ARE YOU SITTING IN YOUR OFFICE WONDERING how you're ever going to get everything finished? And who will handle client inquiries while you're away checking out new properties? You're reminded of the warning, "Be careful what you wish for." Maybe just a couple of years ago you started your home-based travel business and worried where the first few clients would come from. But now, you have created a successful business and how can you handle it all?
Relax, you're only experiencing growing pains, a symptom suffered by every successful entrepreneur. However, there are a few things you need to do to make that leap from surviving to thriving. No matter where you are in this journey, change starts with you. The skills you needed to get up the nerve to go out on your own are different from the ones you will need to grow your business. Ideally, you will be able to use the best of each. In this article, we'll talk about making that leap and offer a step-by-step way to do it.
First, take yourself on a mini-retreat. Take time from the day-to-day; shut off the phones, faxes and e-mails and give yourself one to two hours to think, envision, plan and dream. Ask yourself: What leadership style does your company need?
Different leadership styles are appropriate for different stages of a company. Leaders should be able to take the company where it needs to go.
Start by answering the following questions:
- 1. Where is the company going in the next 5-10 years? Where do you want it to go?
- 2. What kind of a leader do you need?
- 3. What are the leader's important skill sets?
- 4. Do you have or want to develop them?
- 5. What is your road map for the process?
Second, understand what real leadership is. Simply put, leadership is the ability to inspire others to get the job done, whether it's increasing the bottom line, climbing Mt. McKinley, leading a reconnaissance mission or helping your new account manager to get the job done. Leaders and employees work together to achieve results.
Third, be honest with yourself, since the talents both of entrepreneurs and leaders are needed. Which of the true leadership traits do you have? Which do you lack? And, which do you want to spend time and money developing? Or do you choose to hire someone to take over those tasks and let you get on with building your business and doing what you do so well? To help with these decisions, see the box below for some ways that entrepreneurs differ from leaders.
Considering Whether to Expand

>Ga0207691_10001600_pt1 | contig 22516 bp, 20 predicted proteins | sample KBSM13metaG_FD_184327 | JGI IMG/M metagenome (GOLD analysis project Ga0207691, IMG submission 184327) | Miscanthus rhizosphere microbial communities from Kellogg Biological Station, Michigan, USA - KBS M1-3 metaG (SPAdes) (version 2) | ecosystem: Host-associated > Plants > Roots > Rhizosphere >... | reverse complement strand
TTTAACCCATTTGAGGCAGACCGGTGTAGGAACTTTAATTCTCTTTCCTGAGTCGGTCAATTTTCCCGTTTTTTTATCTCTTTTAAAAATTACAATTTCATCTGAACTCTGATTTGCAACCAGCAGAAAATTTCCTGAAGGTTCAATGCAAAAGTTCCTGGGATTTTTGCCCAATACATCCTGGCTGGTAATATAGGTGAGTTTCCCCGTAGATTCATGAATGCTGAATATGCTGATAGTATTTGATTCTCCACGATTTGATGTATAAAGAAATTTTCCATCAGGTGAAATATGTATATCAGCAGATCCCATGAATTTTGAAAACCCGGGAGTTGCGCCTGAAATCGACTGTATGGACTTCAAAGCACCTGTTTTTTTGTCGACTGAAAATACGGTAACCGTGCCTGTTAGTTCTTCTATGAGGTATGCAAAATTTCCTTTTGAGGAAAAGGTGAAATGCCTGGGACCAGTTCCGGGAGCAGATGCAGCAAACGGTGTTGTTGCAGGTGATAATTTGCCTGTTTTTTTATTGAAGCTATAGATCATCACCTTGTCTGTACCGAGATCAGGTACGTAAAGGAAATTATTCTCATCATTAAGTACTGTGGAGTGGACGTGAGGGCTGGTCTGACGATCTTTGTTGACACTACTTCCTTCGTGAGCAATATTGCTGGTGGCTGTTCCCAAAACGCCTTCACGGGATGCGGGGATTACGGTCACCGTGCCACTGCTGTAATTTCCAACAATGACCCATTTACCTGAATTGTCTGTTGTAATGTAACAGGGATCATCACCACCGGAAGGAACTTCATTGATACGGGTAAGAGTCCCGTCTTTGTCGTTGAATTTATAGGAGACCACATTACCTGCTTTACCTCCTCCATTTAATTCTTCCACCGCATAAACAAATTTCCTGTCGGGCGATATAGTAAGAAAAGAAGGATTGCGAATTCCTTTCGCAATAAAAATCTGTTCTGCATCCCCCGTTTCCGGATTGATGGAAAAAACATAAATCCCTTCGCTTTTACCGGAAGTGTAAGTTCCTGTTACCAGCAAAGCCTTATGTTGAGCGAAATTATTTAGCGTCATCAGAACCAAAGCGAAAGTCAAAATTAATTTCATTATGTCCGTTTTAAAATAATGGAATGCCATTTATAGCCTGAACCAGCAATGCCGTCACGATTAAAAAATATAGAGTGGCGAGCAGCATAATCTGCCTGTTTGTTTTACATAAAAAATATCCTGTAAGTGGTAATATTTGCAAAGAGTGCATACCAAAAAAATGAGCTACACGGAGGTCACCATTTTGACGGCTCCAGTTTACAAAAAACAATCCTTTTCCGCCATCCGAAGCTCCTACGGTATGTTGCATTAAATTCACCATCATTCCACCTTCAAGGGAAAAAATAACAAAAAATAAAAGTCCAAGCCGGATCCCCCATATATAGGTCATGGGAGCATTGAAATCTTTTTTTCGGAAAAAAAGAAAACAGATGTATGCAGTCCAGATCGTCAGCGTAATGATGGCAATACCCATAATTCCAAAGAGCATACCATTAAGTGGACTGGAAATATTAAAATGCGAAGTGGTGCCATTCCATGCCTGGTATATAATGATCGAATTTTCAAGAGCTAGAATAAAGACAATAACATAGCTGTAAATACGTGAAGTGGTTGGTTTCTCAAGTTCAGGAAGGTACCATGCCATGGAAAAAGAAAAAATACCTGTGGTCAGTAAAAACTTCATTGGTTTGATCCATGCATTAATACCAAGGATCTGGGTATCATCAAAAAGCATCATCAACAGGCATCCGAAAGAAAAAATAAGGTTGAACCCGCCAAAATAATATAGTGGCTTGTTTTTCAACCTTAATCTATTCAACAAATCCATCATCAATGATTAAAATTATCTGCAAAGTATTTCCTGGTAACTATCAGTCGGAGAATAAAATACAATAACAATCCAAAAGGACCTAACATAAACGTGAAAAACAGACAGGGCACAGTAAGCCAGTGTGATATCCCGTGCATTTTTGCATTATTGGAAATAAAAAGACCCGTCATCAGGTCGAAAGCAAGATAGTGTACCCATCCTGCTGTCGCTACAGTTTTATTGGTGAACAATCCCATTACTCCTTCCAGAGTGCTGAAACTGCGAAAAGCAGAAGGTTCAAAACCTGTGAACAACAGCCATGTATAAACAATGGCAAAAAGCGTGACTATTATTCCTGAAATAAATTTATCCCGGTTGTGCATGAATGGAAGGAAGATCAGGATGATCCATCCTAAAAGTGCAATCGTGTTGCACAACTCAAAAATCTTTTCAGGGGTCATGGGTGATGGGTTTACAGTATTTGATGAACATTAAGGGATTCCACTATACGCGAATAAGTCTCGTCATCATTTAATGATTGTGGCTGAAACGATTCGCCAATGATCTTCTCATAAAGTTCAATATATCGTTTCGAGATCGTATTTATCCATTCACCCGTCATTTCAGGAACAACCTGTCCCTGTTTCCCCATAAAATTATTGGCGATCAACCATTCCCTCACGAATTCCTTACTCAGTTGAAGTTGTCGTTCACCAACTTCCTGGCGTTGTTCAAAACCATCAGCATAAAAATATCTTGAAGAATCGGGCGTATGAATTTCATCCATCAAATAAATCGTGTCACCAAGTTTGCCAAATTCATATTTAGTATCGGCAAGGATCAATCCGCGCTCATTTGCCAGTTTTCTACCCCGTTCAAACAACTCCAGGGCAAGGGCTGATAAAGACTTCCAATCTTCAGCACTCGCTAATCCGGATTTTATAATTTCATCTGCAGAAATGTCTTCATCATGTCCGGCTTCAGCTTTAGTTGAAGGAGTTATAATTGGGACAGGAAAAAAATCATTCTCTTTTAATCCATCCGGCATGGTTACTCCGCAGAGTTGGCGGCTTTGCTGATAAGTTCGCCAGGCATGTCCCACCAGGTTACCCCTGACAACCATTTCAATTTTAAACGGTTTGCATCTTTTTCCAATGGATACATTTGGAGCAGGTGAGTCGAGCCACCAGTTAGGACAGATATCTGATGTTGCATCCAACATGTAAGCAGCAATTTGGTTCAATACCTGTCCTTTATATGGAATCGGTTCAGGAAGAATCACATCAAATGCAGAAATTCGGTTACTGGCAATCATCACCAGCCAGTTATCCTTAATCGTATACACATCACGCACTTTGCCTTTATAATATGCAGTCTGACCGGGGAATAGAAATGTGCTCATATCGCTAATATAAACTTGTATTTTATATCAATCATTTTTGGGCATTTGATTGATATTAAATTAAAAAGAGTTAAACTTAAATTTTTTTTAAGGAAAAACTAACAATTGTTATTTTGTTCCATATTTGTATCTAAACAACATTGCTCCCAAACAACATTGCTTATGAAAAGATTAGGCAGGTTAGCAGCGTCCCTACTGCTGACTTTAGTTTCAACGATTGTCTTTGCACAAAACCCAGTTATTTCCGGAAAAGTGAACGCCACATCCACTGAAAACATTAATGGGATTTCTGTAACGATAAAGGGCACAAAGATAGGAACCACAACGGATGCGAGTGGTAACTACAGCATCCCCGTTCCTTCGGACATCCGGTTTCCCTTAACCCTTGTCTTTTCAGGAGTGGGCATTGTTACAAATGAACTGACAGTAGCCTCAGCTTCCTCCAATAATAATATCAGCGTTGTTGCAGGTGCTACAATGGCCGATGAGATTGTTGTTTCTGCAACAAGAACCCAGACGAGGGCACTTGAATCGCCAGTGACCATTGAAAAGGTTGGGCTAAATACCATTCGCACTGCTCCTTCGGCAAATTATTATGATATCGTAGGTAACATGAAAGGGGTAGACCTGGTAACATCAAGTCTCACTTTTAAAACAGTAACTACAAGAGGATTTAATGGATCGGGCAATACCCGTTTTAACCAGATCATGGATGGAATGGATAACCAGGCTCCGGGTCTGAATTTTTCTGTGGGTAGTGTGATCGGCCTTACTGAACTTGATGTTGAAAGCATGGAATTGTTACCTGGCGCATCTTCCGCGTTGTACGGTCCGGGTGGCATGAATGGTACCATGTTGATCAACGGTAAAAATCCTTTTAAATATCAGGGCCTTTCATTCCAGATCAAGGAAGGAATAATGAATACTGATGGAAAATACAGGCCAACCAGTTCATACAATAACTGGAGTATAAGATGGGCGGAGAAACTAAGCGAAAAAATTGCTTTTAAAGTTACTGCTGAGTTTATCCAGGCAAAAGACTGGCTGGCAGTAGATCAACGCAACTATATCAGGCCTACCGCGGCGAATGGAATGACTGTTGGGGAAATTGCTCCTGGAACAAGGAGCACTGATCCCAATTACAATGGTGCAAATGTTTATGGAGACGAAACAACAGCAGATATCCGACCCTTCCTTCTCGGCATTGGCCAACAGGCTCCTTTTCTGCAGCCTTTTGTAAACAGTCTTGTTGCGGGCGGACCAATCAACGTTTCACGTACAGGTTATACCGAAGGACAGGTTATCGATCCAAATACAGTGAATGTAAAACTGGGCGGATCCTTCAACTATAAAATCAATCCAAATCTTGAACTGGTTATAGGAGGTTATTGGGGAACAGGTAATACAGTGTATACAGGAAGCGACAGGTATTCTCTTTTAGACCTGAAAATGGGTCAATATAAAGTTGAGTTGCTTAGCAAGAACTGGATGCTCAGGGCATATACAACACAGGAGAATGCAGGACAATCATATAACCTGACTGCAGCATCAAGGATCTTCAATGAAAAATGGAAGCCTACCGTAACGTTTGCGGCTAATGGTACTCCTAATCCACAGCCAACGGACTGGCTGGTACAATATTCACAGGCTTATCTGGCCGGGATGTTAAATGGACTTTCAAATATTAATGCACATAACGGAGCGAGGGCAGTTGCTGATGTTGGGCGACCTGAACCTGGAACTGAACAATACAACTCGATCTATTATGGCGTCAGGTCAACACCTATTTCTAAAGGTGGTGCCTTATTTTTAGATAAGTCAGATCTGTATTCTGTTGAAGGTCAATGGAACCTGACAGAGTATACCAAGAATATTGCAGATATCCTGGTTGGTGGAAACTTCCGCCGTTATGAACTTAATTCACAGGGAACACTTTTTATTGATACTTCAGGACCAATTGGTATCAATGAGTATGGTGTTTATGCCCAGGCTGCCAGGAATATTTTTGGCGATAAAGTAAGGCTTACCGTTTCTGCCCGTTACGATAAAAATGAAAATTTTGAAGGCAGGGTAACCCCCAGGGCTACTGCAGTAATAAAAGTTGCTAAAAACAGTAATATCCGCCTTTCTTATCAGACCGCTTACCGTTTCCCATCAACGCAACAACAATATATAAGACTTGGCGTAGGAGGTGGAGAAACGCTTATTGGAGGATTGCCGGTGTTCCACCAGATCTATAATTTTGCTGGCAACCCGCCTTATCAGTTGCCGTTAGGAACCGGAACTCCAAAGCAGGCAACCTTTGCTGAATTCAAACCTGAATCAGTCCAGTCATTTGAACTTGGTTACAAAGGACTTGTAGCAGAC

Now that you've considered your strengths and challenges, think about which skills you want to develop. What do you want to get others to do for you and your company? Now you answer the phones, make reservations, pay the bills and attend networking functions. When you have two-20 employees, your time will be spent differently. You will be hiring the right people, mentoring, delegating, team building and supervising. You will teach your clients, who are used to dealing with you only, to trust your staff who have been mentored and trained by you.
Some tips for starting off right with new employees include carefully interviewing and check references: Make sure there's a good fit between the employee and the business culture you want to develop. Be sure to make clear the compensation and benefits package. Define and describe fully the job descriptions and a clear report structure; and explain your values, expectations, and vision for the company.
As employees come on board, your leadership skills are tested. Accountability must be part of the culture. Make sure that you pick a handful of jobs that you should do and give the rest away. As a leader, your work will be involved with the big picture, the long view: strategic planning, contracts, coaching and resource issues. How Entrepreneurs Differ From Leaders
Give your employees meaningful work, the resources and support they need and then let them do the job. Also give them timely feedback regarding their performance, and offer support and clarify continuously.
Provide jobs that allow employees to use a variety of skills. Getting people to assume greater and more shared responsibility means restraining your own instinct to solve problems.
Promote the use of team problem solving by rewarding employees working together on projects. Have regular meetings to deal with staff and work issues and plan strategically with your employees.
It's up to you to decide if you want to grow. Your success will depend on what fits you, your style, values and skills. Good luck!